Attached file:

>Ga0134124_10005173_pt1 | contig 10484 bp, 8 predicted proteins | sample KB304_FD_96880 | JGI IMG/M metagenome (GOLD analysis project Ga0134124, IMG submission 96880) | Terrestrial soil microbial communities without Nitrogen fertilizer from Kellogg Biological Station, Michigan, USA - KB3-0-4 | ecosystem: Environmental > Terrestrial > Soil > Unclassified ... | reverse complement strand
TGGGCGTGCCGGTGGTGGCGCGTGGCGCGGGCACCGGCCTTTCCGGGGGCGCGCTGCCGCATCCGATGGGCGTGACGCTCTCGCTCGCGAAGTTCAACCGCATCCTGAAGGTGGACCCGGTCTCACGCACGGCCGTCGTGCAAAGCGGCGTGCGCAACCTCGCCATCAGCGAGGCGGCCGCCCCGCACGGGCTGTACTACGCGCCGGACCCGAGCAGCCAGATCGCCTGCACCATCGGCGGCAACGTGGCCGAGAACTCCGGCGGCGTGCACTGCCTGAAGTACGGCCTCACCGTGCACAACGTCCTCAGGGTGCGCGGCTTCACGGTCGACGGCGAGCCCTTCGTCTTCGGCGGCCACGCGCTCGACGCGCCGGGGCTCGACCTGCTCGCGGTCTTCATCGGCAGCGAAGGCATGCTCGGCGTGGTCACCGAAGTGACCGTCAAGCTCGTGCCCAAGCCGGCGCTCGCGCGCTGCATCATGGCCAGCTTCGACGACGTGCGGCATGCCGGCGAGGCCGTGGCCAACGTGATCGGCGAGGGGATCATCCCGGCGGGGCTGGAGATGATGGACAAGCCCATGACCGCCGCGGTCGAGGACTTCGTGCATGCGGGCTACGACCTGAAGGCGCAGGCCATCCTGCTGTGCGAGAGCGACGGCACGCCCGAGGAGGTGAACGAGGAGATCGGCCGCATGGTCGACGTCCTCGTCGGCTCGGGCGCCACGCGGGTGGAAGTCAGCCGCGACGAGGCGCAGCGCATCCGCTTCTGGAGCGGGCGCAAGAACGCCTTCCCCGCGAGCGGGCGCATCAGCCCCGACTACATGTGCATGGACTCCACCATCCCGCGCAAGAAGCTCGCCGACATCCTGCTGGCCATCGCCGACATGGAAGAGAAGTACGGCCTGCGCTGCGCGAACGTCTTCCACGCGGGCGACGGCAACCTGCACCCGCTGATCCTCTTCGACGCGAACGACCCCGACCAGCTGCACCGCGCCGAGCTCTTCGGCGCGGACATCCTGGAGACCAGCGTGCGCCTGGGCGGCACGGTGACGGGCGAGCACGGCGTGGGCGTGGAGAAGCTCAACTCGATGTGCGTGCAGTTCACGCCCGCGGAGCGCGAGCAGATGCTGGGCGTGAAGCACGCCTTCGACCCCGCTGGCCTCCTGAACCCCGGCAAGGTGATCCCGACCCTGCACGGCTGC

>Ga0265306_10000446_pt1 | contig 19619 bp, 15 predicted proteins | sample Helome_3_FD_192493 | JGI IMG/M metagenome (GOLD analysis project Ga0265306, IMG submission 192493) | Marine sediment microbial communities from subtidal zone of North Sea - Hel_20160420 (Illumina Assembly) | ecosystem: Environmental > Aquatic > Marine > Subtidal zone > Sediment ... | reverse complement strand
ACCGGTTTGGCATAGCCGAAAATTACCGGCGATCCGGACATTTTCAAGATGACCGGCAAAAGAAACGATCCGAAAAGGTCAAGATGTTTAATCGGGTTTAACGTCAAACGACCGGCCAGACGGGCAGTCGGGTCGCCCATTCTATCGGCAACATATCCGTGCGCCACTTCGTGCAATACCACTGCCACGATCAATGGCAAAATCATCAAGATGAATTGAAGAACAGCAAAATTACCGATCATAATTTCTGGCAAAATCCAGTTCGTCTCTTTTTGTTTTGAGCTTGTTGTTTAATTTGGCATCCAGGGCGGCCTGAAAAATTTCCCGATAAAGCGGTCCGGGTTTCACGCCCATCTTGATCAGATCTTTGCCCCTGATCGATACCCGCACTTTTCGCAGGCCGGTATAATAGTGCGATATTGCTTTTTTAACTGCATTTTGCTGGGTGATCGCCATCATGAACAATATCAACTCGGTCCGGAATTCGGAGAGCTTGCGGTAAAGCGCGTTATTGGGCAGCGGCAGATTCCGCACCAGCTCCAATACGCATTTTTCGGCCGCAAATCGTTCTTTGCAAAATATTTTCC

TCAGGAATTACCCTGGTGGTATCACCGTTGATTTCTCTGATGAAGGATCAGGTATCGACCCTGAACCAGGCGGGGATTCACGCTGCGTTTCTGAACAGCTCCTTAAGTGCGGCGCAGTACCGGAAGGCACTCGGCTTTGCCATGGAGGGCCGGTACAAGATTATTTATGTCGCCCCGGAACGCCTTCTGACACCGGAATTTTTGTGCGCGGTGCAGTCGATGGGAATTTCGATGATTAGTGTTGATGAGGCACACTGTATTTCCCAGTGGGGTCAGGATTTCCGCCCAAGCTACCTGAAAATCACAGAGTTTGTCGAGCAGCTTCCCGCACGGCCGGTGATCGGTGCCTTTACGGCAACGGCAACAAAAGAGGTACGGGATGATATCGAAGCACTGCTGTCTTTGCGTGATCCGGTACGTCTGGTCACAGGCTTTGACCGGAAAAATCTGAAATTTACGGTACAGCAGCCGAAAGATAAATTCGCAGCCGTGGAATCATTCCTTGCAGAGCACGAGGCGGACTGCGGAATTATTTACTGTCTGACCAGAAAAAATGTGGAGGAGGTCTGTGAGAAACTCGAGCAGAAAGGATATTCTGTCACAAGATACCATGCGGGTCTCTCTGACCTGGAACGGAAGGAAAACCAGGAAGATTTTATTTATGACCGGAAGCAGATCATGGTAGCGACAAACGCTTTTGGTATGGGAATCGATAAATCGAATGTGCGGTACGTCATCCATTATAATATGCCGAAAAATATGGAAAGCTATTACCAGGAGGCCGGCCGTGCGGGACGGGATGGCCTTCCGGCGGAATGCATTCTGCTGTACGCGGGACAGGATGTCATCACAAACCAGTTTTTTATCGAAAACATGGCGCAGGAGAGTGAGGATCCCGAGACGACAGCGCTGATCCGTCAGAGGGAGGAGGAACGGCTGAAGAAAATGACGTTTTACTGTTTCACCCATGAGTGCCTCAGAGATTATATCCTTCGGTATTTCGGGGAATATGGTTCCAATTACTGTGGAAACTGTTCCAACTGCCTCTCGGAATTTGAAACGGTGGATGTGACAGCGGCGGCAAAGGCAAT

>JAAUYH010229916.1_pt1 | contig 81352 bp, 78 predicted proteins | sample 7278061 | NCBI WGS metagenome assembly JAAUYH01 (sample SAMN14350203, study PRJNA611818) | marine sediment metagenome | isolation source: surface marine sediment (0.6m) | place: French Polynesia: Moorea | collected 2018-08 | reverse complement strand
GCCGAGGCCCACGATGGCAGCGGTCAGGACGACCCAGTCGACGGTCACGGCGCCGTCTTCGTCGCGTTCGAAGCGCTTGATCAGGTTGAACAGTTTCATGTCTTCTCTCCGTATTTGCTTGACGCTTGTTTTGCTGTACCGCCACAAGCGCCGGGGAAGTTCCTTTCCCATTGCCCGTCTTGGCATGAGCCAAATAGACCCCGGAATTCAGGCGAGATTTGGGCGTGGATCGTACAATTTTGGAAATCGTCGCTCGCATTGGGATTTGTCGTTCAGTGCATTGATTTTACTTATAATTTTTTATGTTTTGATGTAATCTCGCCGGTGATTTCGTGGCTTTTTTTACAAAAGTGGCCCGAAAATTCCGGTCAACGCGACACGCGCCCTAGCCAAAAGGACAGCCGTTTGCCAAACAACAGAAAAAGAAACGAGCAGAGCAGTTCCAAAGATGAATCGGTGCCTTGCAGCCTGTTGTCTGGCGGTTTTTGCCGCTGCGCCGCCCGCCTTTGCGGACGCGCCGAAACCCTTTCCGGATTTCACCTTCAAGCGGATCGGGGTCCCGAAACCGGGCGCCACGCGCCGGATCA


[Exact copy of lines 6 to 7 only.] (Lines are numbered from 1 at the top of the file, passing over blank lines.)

>JAAUYH010229916.1_pt1 | contig 81352 bp, 78 predicted proteins | sample 7278061 | NCBI WGS metagenome assembly JAAUYH01 (sample SAMN14350203, study PRJNA611818) | marine sediment metagenome | isolation source: surface marine sediment (0.6m) | place: French Polynesia: Moorea | collected 2018-08 | reverse complement strand
GCCGAGGCCCACGATGGCAGCGGTCAGGACGACCCAGTCGACGGTCACGGCGCCGTCTTCGTCGCGTTCGAAGCGCTTGATCAGGTTGAACAGTTTCATGTCTTCTCTCCGTATTTGCTTGACGCTTGTTTTGCTGTACCGCCACAAGCGCCGGGGAAGTTCCTTTCCCATTGCCCGTCTTGGCATGAGCCAAATAGACCCCGGAATTCAGGCGAGATTTGGGCGTGGATCGTACAATTTTGGAAATCGTCGCTCGCATTGGGATTTGTCGTTCAGTGCATTGATTTTACTTATAATTTTTTATGTTTTGATGTAATCTCGCCGGTGATTTCGTGGCTTTTTTTACAAAAGTGGCCCGAAAATTCCGGTCAACGCGACACGCGCCCTAGCCAAAAGGACAGCCGTTTGCCAAACAACAGAAAAAGAAACGAGCAGAGCAGTTCCAAAGATGAATCGGTGCCTTGCAGCCTGTTGTCTGGCGGTTTTTGCCGCTGCGCCGCCCGCCTTTGCGGACGCGCCGAAACCCTTTCCGGATTTCACCTTCAAGCGGATCGGGGTCCCGAAACCGGGCGCCACGCGCCGGATCA